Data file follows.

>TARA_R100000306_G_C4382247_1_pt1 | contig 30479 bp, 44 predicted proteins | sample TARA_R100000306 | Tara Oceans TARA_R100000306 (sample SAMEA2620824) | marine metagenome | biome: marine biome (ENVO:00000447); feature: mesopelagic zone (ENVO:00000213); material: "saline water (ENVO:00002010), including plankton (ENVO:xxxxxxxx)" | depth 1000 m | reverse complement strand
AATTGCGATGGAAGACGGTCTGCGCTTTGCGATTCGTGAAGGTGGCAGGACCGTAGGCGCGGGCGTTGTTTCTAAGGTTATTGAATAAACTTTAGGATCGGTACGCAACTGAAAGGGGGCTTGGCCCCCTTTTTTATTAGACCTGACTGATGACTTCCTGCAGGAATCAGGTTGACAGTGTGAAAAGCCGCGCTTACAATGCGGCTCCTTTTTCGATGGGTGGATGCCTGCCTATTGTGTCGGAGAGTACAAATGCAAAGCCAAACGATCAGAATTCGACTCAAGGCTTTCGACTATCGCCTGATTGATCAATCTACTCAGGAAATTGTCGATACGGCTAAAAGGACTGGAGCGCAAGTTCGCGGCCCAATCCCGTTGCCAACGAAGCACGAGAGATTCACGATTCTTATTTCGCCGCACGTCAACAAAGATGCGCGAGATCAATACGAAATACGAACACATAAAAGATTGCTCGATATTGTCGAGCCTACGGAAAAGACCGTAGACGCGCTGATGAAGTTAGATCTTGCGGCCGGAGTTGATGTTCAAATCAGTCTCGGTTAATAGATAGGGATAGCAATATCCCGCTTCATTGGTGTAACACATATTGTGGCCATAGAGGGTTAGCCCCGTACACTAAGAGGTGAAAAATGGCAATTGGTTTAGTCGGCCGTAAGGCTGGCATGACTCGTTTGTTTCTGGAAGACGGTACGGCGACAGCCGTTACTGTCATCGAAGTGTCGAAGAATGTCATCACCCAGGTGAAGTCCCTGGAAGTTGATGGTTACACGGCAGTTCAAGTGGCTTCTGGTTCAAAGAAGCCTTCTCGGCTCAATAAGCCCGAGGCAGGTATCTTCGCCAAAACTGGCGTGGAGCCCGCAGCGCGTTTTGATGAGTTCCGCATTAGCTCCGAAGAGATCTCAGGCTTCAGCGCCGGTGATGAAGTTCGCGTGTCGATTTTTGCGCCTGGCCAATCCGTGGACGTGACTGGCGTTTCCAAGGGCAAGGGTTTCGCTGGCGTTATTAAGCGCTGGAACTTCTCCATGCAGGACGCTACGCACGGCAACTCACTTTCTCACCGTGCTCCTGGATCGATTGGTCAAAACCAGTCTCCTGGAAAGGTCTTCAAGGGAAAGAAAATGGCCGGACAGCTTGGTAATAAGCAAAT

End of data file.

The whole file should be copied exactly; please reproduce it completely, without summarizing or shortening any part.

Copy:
>TARA_R100000306_G_C4382247_1_pt1 | contig 30479 bp, 44 predicted proteins | sample TARA_R100000306 | Tara Oceans TARA_R100000306 (sample SAMEA2620824) | marine metagenome | biome: marine biome (ENVO:00000447); feature: mesopelagic zone (ENVO:00000213); material: "saline water (ENVO:00002010), including plankton (ENVO:xxxxxxxx)" | depth 1000 m | reverse complement strand
AATTGCGATGGAAGACGGTCTGCGCTTTGCGATTCGTGAAGGTGGCAGGACCGTAGGCGCGGGCGTTGTTTCTAAGGTTATTGAATAAACTTTAGGATCGGTACGCAACTGAAAGGGGGCTTGGCCCCCTTTTTTATTAGACCTGACTGATGACTTCCTGCAGGAATCAGGTTGACAGTGTGAAAAGCCGCGCTTACAATGCGGCTCCTTTTTCGATGGGTGGATGCCTGCCTATTGTGTCGGAGAGTACAAATGCAAAGCCAAACGATCAGAATTCGACTCAAGGCTTTCGACTATCGCCTGATTGATCAATCTACTCAGGAAATTGTCGATACGGCTAAAAGGACTGGAGCGCAAGTTCGCGGCCCAATCCCGTTGCCAACGAAGCACGAGAGATTCACGATTCTTATTTCGCCGCACGTCAACAAAGATGCGCGAGATCAATACGAAATACGAACACATAAAAGATTGCTCGATATTGTCGAGCCTACGGAAAAGACCGTAGACGCGCTGATGAAGTTAGATCTTGCGGCCGGAGTTGATGTTCAAATCAGTCTCGGTTAATAGATAGGGATAGCAATATCCCGCTTCATTGGTGTAACACATATTGTGGCCATAGAGGGTTAGCCCCGTACACTAAGAGGTGAAAAATGGCAATTGGTTTAGTCGGCCGTAAGGCTGGCATGACTCGTTTGTTTCTGGAAGACGGTACGGCGACAGCCGTTACTGTCATCGAAGTGTCGAAGAATGTCATCACCCAGGTGAAGTCCCTGGAAGTTGATGGTTACACGGCAGTTCAAGTGGCTTCTGGTTCAAAGAAGCCTTCTCGGCTCAATAAGCCCGAGGCAGGTATCTTCGCCAAAACTGGCGTGGAGCCCGCAGCGCGTTTTGATGAGTTCCGCATTAGCTCCGAAGAGATCTCAGGCTTCAGCGCCGGTGATGAAGTTCGCGTGTCGATTTTTGCGCCTGGCCAATCCGTGGACGTGACTGGCGTTTCCAAGGGCAAGGGTTTCGCTGGCGTTATTAAGCGCTGGAACTTCTCCATGCAGGACGCTACGCACGGCAACTCACTTTCTCACCGTGCTCCTGGATCGATTGGTCAAAACCAGTCTCCTGGAAAGGTCTTCAAGGGAAAGAAAATGGCCGGACAGCTTGGTAATAAGCAAAT